Photo credit: CarbonNYC (Creative Commons)
A post about food seems appropriate after the amount I've eaten over the past two days!
Food is very important in the context of seeing multiplying churches. Luke 10 is our signature passage on how to reach out to those who don't yet know the Lord. It tells us that we are to look for people of peace–those who have influence and are open to our message. We can identify them because they offer us hospitality.
Luke 10:7-8 says this about the person of peace:
Stay in that house, eating and drinking whatever they give you, for the worker deserves his wages. Do not move around from house to house. When you enter a town and are welcomed, eat what is set before you.
What is the importance of food? Why is it important to eat what is set before you?
Food creates relationship–in every culture of the world. If someone offers you food, they are generally offering friendship and relationship.
There are very few times when the same concept is mentioned in two consecutive verses in the New Testament. This is one of them. It's not just an optional extra.
If you reject food, you are doing far more than saying you don't want to eat. You are rejecting friendship. There have been times when I would have preferred to refuse food. (You try eating a hamburger you have just watched a cockroach walk over!) If you want to see disciples made in the harvest, swallow your squeamishness and eat what is set before you!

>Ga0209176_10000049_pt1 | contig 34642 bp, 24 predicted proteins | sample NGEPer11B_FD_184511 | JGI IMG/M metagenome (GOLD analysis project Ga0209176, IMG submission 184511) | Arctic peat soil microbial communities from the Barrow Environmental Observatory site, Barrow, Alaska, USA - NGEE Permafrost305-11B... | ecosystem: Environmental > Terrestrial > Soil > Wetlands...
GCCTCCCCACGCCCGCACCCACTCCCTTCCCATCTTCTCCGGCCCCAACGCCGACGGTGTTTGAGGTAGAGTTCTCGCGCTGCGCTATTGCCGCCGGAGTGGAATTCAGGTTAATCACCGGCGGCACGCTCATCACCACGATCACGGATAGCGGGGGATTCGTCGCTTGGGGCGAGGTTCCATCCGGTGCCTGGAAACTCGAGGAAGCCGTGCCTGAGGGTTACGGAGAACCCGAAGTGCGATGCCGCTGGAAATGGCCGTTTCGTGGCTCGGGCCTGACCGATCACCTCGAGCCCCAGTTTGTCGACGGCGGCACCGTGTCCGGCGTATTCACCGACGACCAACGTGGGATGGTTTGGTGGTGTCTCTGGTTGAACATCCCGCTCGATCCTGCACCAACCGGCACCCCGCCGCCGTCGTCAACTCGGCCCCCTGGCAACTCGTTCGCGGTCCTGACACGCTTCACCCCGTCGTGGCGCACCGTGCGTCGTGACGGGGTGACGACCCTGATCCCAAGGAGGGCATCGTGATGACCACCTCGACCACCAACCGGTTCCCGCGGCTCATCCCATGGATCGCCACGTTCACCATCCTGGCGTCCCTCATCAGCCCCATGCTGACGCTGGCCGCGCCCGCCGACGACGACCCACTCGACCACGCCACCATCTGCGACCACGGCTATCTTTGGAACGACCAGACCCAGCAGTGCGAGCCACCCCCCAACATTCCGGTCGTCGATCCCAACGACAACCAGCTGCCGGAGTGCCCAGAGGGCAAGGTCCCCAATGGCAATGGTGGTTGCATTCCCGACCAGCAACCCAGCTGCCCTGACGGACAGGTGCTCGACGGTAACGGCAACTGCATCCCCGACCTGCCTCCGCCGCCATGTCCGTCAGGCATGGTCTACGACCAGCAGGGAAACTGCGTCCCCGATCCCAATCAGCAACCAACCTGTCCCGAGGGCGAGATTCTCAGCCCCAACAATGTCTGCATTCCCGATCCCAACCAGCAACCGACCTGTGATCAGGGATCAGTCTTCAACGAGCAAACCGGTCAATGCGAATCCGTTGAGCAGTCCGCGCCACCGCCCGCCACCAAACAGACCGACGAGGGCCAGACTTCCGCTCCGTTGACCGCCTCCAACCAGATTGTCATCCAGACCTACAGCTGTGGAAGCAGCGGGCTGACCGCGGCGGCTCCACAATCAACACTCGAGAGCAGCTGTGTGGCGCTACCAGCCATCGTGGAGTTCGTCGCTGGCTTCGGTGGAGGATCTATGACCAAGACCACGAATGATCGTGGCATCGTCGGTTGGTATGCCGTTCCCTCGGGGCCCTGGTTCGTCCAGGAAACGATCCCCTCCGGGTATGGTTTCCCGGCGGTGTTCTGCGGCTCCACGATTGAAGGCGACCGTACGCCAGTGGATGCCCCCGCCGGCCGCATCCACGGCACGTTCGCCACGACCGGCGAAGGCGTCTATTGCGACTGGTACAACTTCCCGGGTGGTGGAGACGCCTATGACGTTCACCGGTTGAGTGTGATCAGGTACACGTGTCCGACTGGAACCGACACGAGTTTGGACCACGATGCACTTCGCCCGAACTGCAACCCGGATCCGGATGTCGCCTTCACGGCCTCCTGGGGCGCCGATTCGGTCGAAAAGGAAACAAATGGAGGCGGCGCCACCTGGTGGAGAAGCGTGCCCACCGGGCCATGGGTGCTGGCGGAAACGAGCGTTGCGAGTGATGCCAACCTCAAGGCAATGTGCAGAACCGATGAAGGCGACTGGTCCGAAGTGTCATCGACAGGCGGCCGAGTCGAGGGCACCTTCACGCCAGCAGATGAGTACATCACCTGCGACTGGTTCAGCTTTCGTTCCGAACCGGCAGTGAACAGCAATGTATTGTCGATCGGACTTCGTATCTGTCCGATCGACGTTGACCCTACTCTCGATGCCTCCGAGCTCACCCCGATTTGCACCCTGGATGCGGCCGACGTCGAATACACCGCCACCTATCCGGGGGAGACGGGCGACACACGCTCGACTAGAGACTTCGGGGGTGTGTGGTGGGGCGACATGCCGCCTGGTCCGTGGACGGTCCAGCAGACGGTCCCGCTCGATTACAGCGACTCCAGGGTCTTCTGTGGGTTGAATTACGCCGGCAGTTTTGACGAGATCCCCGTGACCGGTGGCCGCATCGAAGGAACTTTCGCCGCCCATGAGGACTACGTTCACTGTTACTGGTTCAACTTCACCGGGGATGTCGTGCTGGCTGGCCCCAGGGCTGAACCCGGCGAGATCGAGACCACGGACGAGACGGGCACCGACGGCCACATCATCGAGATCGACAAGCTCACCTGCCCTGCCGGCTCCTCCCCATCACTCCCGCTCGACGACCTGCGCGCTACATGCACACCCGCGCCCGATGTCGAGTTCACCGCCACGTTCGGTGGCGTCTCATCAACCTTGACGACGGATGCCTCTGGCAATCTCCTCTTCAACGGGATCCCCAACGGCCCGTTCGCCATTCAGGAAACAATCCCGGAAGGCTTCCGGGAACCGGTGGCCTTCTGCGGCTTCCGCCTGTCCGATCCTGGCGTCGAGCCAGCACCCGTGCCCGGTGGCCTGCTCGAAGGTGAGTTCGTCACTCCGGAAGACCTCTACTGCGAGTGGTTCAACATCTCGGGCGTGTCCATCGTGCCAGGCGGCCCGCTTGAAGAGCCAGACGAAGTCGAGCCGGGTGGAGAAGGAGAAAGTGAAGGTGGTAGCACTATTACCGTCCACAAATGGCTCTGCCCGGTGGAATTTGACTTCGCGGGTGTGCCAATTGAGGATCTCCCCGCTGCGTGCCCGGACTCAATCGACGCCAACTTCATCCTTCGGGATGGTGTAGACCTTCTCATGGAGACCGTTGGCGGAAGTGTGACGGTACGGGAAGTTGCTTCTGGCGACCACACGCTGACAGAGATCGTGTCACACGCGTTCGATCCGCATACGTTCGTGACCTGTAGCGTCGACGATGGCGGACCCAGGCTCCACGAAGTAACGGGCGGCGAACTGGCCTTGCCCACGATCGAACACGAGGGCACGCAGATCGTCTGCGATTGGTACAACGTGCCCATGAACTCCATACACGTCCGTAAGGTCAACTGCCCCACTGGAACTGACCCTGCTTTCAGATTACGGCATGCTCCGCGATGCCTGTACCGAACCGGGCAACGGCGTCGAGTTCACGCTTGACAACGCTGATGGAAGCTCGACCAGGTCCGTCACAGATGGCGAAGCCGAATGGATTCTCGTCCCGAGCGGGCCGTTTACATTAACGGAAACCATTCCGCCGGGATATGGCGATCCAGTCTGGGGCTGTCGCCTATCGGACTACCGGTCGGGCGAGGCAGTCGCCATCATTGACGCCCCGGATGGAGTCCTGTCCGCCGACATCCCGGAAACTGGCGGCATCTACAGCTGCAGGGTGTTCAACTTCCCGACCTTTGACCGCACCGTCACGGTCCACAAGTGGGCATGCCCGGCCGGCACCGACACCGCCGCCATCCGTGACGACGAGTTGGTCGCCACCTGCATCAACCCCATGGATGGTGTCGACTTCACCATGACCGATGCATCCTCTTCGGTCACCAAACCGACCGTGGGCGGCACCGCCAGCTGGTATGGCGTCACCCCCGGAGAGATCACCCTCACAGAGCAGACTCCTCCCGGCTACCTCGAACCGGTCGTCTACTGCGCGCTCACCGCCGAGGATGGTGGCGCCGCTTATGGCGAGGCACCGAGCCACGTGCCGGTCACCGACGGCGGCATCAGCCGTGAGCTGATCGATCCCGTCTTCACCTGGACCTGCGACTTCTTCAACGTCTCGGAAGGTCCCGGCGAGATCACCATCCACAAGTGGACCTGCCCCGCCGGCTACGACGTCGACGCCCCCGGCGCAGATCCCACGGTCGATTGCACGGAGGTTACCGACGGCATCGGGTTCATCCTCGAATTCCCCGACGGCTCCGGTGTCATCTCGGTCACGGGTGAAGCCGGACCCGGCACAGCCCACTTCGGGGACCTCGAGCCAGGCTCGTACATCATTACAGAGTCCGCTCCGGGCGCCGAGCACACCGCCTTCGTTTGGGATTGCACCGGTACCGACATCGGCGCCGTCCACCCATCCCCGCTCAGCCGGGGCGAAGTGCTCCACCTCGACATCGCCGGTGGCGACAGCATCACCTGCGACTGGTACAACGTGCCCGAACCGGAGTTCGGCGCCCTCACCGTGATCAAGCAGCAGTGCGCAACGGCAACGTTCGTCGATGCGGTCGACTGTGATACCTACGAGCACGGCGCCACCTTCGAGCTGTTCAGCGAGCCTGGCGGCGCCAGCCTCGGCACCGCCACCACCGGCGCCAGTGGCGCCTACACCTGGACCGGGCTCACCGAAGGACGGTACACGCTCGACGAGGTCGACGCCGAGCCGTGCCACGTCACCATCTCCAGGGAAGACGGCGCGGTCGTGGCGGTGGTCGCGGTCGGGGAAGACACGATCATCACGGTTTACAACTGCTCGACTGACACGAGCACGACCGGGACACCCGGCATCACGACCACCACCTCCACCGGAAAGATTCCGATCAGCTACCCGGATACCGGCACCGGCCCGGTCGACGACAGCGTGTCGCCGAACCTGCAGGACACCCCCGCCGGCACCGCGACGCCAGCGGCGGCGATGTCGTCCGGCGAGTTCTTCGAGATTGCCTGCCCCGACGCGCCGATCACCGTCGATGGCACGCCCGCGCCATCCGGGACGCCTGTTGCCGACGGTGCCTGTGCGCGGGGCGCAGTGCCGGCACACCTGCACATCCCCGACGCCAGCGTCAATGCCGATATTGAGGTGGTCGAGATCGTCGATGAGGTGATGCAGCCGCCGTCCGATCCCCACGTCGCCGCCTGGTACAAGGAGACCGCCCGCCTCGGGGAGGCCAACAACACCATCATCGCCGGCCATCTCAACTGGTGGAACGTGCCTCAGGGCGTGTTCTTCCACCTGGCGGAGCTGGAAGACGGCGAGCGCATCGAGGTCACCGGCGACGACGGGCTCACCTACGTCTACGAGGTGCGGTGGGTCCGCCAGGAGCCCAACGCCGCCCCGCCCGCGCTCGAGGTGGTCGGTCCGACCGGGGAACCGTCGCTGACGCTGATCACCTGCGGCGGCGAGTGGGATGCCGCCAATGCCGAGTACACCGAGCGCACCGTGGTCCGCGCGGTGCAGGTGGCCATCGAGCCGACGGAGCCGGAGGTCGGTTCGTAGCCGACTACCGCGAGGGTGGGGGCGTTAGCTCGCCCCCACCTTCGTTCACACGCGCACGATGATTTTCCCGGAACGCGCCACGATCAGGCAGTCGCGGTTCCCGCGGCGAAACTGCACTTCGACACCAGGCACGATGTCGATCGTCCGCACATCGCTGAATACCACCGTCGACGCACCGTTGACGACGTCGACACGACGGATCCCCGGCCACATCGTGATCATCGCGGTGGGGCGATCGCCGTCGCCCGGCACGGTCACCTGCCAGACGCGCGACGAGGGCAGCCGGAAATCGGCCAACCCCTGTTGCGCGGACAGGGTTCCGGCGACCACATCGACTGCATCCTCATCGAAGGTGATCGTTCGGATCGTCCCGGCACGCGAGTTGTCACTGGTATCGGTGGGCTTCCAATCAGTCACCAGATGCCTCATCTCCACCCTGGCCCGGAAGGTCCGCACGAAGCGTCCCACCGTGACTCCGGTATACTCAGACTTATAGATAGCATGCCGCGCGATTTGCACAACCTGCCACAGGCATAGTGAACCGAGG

The third of the four things that the early disciples devoted themselves to was "breaking bread." The second half of 1 Corinthians 11, which discusses the problems caused when some people ate all the food without waiting for others to arrive or even got drunk (!), makes it plain that this was in the context of a full meal (verse 21). It isn't referring to a fragment of cracker or bread and a thimbleful of wine or grape juice taken solemnly and silently together! We know too from Acts 2:46 that the new believers shared their meals together.
Most simple/organic churches meet in the context of a meal. There is something about eating together that enables fellowship, and it's harder to be "religious" where food is involved. Eating together usually involves laughter and sharing, good-natured banter and deep heart-to-heart discussions. As one of our friends likes to say, "How do you spell fellowship? It's four letters:
Most groups that we know share a potluck meal–it is reproducible and doesn't leave too much work with the host family. A lot of fellowship goes on too over the preparation of food and the clean-up later. Some groups may even have their whole time together around the dining table.
What about communion. We often add taking the bread and wine in remembrance of Jesus' death on the cross into the context of the meal. Maybe we break into smaller groups to share together, or have each person share with someone they would like to pray for. The Lord is very creative and again, and if we avoid repetitious practices, it doesn't become a religious ritual.